So the claimants continue to wait more than a year for their money-while the state has more than $600 million in its "rainy day fund."
PutnamLIVE.com sent letters to West Virginia House of Delegates Speaker Richard "Rick" Thompson and then acting-Senate President Jeff Kessler about the Court of Claims. Neither responded to the letters and both refuse to take telephone calls about the issue.
Instead of fixing the problem, both ran unsuccessfully for governor.
Apparently they are perfectly fine with West Virginians not getting their money back-for up to 18 months. Which may be why voters did not elect them as governor.
At the Bill Maloney fund-raising dinner at the Hurricane Valley Community Center, PutnamLIVE.com spoke with Delegate Brian Savilla, (R-14th). Savilla was not aware of the Court of Claims but promised to "look into the matter."
Now, Savilla is not returning calls about the issue. He also has not introduced a bill to fix the problem.
In February, PutnamLIVE.com spoke with Delegate Doug Skaff, Jr., (D-30th) on the 58 LIVE radio program-with Michael Agnello and Rick Johnson. With thousands of people listening, Skaff reported that his finance committee was looking into the issue.
However, nothing has happened, and Skaff is not returning calls about the Court of Claims.
Meanwhile, hard-working West Virginians, who need their money back, continue to wait up to 18 months to receive their money-without interest.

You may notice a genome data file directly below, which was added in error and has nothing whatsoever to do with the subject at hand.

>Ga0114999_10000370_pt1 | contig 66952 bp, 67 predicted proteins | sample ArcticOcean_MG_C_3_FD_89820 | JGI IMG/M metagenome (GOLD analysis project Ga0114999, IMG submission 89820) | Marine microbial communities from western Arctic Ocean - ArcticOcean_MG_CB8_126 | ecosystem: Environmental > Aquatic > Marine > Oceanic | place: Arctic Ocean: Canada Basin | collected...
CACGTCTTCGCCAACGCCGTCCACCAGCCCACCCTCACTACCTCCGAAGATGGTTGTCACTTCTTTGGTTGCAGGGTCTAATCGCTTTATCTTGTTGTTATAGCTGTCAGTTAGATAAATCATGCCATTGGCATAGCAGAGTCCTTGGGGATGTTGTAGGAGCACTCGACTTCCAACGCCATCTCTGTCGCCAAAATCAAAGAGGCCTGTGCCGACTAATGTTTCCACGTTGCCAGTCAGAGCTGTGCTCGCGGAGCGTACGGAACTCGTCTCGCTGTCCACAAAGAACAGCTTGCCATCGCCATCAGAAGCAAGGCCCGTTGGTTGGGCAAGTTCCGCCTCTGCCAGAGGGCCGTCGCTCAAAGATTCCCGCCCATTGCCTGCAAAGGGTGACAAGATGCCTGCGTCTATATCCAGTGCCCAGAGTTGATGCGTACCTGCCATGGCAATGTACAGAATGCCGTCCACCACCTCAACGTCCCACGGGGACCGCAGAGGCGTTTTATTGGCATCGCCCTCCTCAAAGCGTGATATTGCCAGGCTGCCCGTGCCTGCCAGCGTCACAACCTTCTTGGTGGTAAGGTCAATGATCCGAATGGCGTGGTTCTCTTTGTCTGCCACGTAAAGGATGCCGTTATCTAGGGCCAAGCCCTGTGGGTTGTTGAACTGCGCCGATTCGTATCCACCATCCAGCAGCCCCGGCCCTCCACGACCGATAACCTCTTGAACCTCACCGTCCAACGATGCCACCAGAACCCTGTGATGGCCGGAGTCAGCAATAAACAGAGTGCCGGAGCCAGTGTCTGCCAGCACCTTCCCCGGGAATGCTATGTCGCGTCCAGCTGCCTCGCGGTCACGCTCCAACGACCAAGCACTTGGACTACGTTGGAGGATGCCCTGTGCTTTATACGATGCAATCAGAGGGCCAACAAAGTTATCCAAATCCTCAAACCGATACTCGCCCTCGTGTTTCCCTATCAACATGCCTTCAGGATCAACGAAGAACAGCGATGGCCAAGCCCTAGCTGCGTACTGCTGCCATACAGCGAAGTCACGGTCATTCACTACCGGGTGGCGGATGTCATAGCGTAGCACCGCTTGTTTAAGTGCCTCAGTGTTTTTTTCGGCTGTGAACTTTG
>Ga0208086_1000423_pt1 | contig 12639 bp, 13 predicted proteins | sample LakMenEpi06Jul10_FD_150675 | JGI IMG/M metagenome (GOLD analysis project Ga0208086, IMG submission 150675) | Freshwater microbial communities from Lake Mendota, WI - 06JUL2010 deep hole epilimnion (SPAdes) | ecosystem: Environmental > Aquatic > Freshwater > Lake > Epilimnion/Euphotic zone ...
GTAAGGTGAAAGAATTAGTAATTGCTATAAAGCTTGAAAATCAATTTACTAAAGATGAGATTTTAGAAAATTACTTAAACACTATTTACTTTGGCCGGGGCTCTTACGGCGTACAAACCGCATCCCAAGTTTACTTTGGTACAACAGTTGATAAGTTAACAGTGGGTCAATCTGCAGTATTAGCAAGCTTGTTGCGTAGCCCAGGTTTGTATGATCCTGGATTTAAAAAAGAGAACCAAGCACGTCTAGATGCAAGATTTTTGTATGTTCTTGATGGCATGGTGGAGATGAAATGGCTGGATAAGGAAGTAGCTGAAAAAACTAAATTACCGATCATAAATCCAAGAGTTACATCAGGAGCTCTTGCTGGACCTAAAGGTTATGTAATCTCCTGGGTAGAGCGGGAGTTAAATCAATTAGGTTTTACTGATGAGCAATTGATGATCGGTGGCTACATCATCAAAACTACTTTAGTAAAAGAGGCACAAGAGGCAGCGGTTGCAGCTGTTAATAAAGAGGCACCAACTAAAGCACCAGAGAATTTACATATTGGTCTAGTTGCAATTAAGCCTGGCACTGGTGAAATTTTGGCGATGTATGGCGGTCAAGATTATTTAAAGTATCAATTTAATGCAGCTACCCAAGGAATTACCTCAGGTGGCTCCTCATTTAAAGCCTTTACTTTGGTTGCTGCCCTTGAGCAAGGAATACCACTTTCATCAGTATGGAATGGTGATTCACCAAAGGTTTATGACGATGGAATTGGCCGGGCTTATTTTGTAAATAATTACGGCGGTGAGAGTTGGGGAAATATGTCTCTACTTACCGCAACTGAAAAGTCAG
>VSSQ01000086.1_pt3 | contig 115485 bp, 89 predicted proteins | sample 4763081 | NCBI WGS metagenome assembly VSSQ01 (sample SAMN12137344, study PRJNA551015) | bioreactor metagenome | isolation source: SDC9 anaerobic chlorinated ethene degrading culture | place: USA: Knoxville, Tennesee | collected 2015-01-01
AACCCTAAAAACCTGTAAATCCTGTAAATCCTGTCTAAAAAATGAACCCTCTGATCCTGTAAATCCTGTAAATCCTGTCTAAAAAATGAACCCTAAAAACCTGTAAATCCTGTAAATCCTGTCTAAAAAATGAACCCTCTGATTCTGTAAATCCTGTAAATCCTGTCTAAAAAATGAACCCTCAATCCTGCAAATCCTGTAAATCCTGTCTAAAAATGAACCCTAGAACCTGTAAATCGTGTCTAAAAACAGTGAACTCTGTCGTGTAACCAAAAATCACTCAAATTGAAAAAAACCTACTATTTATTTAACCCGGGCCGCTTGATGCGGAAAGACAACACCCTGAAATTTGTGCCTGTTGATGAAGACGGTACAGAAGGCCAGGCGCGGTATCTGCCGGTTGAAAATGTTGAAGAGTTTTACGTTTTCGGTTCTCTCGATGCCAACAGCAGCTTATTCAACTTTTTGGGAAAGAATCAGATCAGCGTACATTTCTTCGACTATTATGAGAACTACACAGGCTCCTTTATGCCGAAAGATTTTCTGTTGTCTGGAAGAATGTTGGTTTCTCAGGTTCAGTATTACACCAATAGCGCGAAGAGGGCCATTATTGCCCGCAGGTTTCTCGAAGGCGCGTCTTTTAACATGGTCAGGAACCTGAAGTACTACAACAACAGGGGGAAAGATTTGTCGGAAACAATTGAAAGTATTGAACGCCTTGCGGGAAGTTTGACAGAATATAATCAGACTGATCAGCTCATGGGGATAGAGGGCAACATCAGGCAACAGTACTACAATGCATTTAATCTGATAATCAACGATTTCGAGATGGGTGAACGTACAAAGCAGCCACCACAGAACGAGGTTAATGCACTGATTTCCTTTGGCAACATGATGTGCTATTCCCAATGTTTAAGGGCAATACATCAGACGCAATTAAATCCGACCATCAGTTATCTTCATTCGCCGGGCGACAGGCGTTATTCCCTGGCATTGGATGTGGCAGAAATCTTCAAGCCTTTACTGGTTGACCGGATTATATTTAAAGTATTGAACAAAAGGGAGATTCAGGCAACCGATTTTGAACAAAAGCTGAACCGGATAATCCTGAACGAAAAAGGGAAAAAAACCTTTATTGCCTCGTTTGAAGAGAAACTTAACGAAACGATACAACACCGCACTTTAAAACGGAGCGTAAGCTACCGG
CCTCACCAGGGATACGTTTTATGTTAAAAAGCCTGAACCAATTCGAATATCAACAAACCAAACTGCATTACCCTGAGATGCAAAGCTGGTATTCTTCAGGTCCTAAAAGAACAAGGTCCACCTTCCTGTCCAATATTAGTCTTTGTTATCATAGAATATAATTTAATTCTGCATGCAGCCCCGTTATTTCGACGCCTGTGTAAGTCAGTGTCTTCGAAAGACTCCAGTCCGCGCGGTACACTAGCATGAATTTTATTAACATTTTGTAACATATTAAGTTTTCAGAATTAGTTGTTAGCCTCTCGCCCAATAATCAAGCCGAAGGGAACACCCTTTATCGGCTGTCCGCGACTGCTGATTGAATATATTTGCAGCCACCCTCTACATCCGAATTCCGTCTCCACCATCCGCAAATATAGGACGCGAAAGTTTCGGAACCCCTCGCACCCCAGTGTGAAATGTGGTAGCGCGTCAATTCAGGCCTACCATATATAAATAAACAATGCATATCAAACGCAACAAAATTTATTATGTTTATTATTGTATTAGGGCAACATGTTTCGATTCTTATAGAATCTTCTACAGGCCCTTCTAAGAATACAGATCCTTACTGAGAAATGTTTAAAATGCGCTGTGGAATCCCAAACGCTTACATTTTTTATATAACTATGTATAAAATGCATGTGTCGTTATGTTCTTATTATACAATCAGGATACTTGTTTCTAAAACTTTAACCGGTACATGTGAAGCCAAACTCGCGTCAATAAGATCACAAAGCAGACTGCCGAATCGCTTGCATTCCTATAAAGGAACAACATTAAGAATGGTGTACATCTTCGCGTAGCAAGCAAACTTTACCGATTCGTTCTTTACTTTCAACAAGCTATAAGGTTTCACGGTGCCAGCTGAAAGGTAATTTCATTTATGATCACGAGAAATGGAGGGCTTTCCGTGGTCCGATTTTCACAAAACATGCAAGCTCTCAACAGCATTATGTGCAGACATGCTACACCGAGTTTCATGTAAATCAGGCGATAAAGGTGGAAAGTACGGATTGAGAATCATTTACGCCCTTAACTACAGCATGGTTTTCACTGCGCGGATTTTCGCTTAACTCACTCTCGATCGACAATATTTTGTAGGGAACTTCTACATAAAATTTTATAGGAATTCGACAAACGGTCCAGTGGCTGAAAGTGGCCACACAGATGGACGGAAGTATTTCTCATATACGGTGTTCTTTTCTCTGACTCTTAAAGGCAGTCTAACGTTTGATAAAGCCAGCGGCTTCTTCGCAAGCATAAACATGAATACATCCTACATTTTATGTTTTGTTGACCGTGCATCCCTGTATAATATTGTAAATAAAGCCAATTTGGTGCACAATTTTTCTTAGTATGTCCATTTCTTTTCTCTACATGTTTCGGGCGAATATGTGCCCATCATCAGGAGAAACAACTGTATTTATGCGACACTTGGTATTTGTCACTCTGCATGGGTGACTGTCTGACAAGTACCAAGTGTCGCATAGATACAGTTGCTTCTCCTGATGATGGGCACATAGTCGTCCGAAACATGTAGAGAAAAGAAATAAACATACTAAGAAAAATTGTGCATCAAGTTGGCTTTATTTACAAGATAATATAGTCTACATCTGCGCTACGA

So PutnamLIVE.com took the issue to Senate Finance Committee Chair Roman Prezioso, (D-13th). He took our call. Then, incredibly, he says, "Government is inefficient, son. Have you ever filed a lawsuit? It takes up to two years to get a hearing date."
Not for small claims issues, Senator, which is the level of the Court of Claims reimbursement. When told that, he rudely hung up the telephone.
While the politicians sit on your Court of Claims money, PutnamLIVE.com will continue to make them aware of this issue. West Virginians deserve prompt reimbursement and they deserve politicians that deliver prompt reimbursement.
This is the second-straight legislative session that has failed to fix the delays in Court of Claims reimbursement. We can't say how many more failures there will be.
Despite not helping solve the Court of Claims problem, Hall is running for West Virginia Treasurer. Savilla is running for Secretary of State. Tomblin wants to be re-elected as governor. Thompson, and Skaff are running for re-election.
Will you vote for people that refuse to return money to citizens in a timely manner?